Though relaxing/sinking into a leg (a yin activity) may appear passive, it illustrates paradoxical concepts and realities working in conjunction with one another, so very typical of taijiquan, which has its origins in mystical Daoism. Sinking or relaxing into the leg is a physical metaphor of the spiritual concept of “action without action,” wuwei. Though there is no active muscle contraction when the player relaxes into the leg, the muscles of the leg are contracting on their own in a balanced and natural fashion, without conscious intent. Wuxin (no mind) is a core principle of all martial arts. The yin activity of sinking is counterbalanced by the yang activity of suspending the head. The result is stability elicited by the top of the spine being pulled up (to heaven) and the bottom of the spine pulled down (by the earth’s gravity). The spine then serves as an individual’s axis being pulled from above and from below, and from which all actions and forces emanate.
The peng (ward-off) energy of taijiquan is construed by some as the most basic of all of the energies in the martial art, giving taijiquan its character. Peng energy distinguishes taijiquan from all of the martial arts in the external school. Master Hong Junsheng, a Chen stylist, states, “Taiji (Quan) is Peng Force” (Wu 2001). Taijiquan, contrasted to the external styles of martial art, is notable for its softness and roundness rather than a hard and linear character. Peng energy is expansive and round (like an inflating sphere), spiraling up from the ground. The energy spiraling up from the ground is accomplished by compressing into the yin leg, followed by decompressing the leg, as in the case of a wound-up spring being released. The energy is then transmitted, with the skeleton and its ligaments and joints serving as the conduit for the energy. It is the slight concavity of the chest with the upper back slightly rounded, along with the opening of the joints in the upper extremities, that gives the taijiquan player the sense of holding an expanding sphere. If someone were to push on or place the arms around someone exhibiting peng force, there would be the sense of contacting an inflated rubber ball. This force serves to deflect or bounce off incoming force. This is the nature of peng.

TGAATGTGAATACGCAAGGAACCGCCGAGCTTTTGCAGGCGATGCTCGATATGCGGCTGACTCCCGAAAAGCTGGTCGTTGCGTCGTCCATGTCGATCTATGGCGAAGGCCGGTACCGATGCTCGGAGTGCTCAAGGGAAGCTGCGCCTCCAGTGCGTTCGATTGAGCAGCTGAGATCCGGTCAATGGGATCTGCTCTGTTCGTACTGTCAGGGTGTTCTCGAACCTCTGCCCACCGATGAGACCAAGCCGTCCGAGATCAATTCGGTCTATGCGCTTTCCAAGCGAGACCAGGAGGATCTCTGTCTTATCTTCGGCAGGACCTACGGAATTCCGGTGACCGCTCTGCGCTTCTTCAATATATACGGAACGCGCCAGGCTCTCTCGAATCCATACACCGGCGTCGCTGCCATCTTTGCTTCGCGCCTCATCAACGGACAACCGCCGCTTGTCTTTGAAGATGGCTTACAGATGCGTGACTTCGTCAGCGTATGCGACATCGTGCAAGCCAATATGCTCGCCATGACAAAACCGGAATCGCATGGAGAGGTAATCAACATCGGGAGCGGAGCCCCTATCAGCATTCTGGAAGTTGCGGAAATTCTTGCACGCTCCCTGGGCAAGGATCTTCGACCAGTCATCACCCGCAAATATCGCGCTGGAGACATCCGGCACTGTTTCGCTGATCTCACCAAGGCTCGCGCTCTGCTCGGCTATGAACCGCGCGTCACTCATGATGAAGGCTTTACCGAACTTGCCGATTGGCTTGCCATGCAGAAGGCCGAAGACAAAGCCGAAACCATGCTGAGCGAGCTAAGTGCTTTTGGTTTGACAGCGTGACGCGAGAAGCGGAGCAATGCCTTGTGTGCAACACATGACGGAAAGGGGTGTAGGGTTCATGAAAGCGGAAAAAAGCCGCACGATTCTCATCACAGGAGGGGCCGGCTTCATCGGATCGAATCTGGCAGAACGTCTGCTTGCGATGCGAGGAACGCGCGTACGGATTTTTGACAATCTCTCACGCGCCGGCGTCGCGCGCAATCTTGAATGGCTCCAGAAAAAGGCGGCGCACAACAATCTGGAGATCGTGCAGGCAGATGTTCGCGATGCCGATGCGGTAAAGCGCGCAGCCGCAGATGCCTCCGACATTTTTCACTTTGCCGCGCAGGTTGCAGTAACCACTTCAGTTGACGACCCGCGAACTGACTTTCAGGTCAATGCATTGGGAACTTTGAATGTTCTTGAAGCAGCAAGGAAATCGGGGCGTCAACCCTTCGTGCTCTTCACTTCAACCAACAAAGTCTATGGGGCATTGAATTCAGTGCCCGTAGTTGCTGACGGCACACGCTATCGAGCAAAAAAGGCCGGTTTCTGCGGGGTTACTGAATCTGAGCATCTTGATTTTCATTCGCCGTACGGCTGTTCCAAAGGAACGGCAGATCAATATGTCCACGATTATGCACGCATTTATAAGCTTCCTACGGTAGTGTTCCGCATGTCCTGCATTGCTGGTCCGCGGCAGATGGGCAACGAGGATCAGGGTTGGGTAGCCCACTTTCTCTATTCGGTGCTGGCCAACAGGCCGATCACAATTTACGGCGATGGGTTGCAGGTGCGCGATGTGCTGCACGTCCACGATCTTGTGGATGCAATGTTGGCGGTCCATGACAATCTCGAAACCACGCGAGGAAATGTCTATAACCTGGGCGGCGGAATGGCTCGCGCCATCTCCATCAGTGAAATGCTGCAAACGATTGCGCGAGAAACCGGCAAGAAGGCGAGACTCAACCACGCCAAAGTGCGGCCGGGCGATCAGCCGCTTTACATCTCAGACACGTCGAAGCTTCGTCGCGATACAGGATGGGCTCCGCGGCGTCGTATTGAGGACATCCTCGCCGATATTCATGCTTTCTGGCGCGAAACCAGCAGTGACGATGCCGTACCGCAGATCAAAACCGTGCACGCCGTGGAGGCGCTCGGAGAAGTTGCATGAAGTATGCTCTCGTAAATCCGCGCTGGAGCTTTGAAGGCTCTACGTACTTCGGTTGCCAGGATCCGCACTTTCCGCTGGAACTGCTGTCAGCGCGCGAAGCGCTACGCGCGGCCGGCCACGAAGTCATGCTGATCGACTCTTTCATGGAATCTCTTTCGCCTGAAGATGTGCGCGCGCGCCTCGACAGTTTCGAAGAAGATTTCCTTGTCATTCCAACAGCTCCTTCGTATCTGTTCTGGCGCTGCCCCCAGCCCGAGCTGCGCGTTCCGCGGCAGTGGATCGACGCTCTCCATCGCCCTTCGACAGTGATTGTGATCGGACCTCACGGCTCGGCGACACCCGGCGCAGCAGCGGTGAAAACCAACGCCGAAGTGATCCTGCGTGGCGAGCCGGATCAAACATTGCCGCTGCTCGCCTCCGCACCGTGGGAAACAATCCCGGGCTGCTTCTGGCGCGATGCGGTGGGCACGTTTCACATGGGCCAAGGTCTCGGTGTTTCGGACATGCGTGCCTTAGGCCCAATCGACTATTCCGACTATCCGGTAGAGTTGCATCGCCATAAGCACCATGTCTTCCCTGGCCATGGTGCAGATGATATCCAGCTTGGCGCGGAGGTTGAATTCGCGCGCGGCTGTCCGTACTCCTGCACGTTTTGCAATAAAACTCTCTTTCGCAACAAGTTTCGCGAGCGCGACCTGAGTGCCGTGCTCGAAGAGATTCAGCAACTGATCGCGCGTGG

In Daoism, it is said that from the wuji (Void) comes the One manifested creation—Taiji. The One begets the Two (yin and yang), and the Two beget the Three. From the Three come the Ten Thousand Things, the myriad of manifestations in creation, that is, the realm of all possibilities. In taijiquan the other action energies and applications of the various postures are to be viewed as points along a continuum of an infinite number of possible responses to an opponent. One is never committed to any particular action or application, and like water, one can change in an instant, depending on circumstances. Water—with its soft, formless nature—is considered by the Daoists to be the strongest force in nature, able to blend, following the path of least resistance, and to wear away even the hardest of objects without itself being harmed. In metaphorical fashion, the taijiquan fighter strives to follow the example of water. The mainstay of partner practice is push-hands (tui shou), a type of sparring exercise. Kicking, punching, striking, and joint-locking, although implied, have been removed to eliminate serious injury. The setup of unbalancing, throwing down, or projecting the opponent away is emphasized and cultivated. Because this safe method of martial skill development uses little space and no protective gear or special clothing, this martial art is easily pursued by two persons at any place and at any time. This practice may take many forms that range from quite fixed, gentle, and cooperative routines to an aggressive “freestyle” that may resemble smooth, standing forms of judo or wrestling. Initial training should always be cooperative, safe, and prearranged, and emphasize sensitivity and sticking to the partner’s movement. One learns to “feel” the partner’s force—whether it is weak or strong and where it is solid or empty—so that one may react properly, placing the partner at a disadvantage.